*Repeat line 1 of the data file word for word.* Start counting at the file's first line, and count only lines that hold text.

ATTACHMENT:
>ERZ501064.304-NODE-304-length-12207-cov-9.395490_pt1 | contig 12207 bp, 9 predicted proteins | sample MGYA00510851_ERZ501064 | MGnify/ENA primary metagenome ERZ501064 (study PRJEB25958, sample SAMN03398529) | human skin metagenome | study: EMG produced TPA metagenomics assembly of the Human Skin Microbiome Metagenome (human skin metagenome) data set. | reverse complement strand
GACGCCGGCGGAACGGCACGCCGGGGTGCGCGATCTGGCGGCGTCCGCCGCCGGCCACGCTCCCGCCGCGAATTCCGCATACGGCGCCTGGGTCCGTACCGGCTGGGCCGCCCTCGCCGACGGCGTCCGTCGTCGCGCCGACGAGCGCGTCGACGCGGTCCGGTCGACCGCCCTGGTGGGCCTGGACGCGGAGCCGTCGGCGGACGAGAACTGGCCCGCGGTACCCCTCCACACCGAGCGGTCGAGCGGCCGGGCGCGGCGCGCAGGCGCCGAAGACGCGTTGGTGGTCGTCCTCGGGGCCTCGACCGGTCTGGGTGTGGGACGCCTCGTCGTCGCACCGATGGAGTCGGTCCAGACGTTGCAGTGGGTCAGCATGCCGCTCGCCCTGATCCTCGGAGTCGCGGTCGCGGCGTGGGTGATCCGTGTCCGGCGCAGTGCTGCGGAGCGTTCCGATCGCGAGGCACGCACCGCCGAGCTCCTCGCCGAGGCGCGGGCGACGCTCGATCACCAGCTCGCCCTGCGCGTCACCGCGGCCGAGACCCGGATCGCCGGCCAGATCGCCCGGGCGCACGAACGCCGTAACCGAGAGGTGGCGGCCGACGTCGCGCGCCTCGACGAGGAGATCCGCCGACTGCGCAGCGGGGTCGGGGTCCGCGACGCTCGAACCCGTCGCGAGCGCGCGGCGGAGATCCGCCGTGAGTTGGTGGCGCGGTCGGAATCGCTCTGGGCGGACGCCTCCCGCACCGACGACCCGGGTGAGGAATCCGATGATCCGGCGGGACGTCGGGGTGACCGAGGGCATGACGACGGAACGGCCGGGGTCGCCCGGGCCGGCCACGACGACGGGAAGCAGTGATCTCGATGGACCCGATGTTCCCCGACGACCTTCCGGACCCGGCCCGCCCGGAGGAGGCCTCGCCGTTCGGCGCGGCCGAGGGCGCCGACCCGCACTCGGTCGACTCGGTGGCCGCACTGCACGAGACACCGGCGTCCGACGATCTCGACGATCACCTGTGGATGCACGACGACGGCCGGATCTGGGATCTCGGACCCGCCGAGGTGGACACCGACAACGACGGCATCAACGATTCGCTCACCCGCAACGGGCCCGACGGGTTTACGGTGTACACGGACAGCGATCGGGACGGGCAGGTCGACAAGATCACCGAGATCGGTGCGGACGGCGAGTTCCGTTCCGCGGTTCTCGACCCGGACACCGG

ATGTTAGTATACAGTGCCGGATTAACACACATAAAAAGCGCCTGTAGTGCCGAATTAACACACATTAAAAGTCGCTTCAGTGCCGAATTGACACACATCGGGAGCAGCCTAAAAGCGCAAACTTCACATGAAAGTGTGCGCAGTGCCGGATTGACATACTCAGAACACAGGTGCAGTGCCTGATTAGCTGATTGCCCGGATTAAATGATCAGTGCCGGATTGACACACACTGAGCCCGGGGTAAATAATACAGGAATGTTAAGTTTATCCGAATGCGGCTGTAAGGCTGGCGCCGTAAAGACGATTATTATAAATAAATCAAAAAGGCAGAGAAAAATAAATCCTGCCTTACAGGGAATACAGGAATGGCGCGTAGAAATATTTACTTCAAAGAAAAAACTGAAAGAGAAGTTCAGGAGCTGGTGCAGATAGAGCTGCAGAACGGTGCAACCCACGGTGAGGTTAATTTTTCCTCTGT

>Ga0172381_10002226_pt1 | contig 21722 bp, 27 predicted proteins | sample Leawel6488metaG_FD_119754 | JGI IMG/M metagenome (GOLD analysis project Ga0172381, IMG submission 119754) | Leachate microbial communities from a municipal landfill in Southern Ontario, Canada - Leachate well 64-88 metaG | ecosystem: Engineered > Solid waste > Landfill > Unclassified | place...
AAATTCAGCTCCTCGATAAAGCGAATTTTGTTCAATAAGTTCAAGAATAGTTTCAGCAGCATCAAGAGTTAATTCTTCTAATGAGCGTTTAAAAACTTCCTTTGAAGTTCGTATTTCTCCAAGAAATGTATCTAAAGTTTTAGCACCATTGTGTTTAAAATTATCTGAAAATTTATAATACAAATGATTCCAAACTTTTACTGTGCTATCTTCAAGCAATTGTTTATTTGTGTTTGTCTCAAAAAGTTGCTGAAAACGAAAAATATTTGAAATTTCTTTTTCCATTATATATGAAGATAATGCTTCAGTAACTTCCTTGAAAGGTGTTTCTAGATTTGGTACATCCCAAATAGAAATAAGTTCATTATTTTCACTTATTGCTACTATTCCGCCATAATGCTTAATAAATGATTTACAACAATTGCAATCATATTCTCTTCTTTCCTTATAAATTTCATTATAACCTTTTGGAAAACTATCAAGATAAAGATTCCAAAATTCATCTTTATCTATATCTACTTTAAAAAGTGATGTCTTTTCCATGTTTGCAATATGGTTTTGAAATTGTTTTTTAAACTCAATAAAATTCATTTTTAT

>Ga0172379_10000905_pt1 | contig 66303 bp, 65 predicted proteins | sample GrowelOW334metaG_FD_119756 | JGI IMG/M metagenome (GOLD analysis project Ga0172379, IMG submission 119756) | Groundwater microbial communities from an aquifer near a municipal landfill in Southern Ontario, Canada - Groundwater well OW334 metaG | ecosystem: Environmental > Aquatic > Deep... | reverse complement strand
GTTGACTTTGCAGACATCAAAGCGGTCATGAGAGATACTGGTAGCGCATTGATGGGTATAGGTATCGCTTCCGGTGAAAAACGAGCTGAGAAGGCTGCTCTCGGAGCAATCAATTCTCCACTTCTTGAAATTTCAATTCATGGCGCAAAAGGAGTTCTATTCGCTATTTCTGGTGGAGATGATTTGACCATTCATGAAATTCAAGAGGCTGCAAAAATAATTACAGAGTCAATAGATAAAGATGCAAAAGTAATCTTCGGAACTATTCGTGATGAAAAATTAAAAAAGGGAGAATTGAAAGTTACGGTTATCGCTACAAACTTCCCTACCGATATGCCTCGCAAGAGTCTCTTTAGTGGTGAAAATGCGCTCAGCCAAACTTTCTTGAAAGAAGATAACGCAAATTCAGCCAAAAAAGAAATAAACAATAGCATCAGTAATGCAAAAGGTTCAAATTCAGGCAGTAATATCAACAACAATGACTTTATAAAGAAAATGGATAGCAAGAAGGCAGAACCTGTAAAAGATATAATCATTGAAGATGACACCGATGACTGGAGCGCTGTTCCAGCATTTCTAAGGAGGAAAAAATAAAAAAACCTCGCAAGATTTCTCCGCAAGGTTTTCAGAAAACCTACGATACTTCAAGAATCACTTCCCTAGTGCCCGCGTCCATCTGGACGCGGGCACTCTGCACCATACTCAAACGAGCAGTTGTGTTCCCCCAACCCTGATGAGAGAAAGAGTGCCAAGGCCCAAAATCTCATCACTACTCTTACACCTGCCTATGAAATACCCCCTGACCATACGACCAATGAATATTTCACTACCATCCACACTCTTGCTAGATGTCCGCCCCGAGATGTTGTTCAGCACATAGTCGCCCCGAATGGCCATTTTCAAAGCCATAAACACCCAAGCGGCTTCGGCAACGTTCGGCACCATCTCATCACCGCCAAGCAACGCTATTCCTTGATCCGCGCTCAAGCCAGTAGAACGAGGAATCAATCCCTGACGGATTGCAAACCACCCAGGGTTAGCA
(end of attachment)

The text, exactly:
>ERZ501064.304-NODE-304-length-12207-cov-9.395490_pt1 | contig 12207 bp, 9 predicted proteins | sample MGYA00510851_ERZ501064 | MGnify/ENA primary metagenome ERZ501064 (study PRJEB25958, sample SAMN03398529) | human skin metagenome | study: EMG produced TPA metagenomics assembly of the Human Skin Microbiome Metagenome (human skin metagenome) data set. | reverse complement strand